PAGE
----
Many Australians could be shying away from bowel cancer screening tests, according to research undertaken by Swinburne PhD student Victoria Hamilton.
Bowel cancer claims about 80 Australian lives every week and in 2008 the National Bowel Screening Program was introduced to help detect bowel cancer early and improve survival rates. Yet compared to other screening programs such as breast and cervical cancer, bowel cancer testing has an especially poor uptake.
Early data from Hamilton's study suggests different sources of fear are significant contributors to this poor uptake. Participants reported feelings of fear that they might find out they had the cancer, as well as fear of experiencing complications, pain or discomfort during testing, and seeming like a hypochondriac. Many people also reported high levels of embarrassment in discussing their bowel health with their GPs or family.
"I think it's important that we understand not just what people think about testing for bowel cancer, but also how it makes them feel, and whether different types of emotions influence their decision to be screened," said Hamilton. "People often refer to their emotions during interviews on bowel screening, but there isn't a thorough empirical understanding in the health community about how these various sources of emotion affect their screening choices."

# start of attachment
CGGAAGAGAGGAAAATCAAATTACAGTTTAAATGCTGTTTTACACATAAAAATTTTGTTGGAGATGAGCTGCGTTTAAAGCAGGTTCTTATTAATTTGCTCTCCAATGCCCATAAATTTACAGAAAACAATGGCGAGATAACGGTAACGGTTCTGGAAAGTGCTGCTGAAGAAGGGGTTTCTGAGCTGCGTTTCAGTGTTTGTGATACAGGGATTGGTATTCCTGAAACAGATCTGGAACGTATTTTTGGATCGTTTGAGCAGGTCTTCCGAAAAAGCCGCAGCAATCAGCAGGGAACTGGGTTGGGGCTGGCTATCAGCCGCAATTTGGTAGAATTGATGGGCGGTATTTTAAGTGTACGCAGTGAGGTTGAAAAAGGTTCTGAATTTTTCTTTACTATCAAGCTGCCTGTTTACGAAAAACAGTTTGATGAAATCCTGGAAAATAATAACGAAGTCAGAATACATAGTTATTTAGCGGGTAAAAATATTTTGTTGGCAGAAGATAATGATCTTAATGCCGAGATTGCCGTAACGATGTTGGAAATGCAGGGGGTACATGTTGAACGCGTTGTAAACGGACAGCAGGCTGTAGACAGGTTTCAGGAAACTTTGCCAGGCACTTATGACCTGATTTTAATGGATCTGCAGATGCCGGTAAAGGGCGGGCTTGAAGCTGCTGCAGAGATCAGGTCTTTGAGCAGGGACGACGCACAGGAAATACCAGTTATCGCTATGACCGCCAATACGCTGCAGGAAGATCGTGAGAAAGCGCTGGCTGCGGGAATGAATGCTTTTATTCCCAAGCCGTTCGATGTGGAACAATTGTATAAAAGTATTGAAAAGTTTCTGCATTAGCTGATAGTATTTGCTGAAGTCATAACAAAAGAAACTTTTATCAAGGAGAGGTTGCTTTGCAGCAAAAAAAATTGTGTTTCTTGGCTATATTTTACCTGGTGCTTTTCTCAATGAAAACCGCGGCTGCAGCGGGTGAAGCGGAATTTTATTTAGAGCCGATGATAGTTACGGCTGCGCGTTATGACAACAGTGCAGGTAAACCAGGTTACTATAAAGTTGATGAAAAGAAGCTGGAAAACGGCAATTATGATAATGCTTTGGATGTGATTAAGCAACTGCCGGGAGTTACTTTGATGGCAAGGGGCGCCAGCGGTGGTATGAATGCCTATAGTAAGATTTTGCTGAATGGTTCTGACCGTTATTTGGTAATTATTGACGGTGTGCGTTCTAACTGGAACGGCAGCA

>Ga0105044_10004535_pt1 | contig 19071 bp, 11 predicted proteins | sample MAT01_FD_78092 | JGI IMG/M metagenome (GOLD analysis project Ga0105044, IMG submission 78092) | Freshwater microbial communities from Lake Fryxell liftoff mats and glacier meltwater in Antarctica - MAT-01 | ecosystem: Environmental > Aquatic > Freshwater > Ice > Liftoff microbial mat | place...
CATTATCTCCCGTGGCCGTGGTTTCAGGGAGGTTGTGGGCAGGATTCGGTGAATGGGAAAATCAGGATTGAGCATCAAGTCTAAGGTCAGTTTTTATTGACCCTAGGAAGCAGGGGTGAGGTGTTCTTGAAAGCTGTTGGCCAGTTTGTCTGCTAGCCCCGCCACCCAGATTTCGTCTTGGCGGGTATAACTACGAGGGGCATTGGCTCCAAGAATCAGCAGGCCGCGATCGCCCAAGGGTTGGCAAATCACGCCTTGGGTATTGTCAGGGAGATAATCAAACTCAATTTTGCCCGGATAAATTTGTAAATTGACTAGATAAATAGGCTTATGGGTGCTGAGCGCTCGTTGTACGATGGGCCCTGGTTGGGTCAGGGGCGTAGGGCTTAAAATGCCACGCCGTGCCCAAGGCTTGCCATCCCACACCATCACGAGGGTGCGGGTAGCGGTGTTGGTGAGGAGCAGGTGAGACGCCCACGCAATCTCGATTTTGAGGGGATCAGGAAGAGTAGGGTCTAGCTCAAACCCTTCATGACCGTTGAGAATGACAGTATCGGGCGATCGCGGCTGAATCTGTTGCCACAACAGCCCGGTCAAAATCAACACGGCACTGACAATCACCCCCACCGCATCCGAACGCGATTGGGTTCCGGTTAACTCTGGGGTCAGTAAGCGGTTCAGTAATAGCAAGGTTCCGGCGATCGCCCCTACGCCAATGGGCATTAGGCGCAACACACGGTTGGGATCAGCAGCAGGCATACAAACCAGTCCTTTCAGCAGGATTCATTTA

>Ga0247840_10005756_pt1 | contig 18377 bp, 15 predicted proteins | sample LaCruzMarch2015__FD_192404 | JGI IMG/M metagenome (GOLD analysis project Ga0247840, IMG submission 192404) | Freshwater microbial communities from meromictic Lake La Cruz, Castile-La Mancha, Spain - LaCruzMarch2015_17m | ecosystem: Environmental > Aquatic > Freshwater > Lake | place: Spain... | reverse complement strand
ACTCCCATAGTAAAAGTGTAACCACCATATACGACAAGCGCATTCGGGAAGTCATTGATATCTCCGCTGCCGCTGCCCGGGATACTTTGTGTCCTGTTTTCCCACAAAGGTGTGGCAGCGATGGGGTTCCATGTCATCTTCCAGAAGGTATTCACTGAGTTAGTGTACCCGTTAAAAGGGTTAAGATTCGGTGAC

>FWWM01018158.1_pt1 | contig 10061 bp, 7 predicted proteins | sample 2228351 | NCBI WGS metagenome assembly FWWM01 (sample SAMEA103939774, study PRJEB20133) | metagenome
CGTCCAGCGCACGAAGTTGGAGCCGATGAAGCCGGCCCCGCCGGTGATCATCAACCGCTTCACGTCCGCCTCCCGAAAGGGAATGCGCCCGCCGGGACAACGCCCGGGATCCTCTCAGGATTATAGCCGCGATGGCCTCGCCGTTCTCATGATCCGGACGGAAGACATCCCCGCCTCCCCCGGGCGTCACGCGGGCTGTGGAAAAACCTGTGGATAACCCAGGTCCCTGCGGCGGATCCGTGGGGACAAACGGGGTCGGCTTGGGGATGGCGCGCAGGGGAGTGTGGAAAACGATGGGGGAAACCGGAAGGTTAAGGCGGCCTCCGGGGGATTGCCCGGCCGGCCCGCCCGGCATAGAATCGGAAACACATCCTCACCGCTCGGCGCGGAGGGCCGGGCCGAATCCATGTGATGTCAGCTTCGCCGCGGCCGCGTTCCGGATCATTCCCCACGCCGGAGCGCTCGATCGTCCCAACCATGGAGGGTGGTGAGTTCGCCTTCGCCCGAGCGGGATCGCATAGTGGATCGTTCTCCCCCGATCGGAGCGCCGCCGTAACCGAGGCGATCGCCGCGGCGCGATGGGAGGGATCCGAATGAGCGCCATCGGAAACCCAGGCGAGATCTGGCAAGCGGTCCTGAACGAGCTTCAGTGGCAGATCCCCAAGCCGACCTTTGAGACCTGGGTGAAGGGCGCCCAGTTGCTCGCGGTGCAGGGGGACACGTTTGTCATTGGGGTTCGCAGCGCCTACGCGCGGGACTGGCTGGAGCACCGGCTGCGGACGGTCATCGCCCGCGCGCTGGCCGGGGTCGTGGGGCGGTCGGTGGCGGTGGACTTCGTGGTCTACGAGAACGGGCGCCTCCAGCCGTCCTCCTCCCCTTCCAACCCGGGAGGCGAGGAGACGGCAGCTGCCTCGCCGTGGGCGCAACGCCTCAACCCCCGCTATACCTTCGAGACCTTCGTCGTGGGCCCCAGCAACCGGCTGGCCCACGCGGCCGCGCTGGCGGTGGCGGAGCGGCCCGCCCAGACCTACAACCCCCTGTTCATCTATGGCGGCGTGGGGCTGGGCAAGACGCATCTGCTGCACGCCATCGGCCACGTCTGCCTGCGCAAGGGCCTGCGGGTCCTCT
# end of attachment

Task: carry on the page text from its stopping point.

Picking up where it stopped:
Bowel cancer can develop without any major warning signs, and testing for its presence is one of the only ways to detect it during early stages. The symptoms themselves can mimic other more benign illnesses and are often so vague they do not arouse suspicion.
Under the National Bowel Screening Program, Australians turning 50, 55 or 65 can do a self-test bowel cancer check which is non-invasive and can be carried out in the privacy of your own home. If detected early, bowel cancer has a 90 per cent cure rate.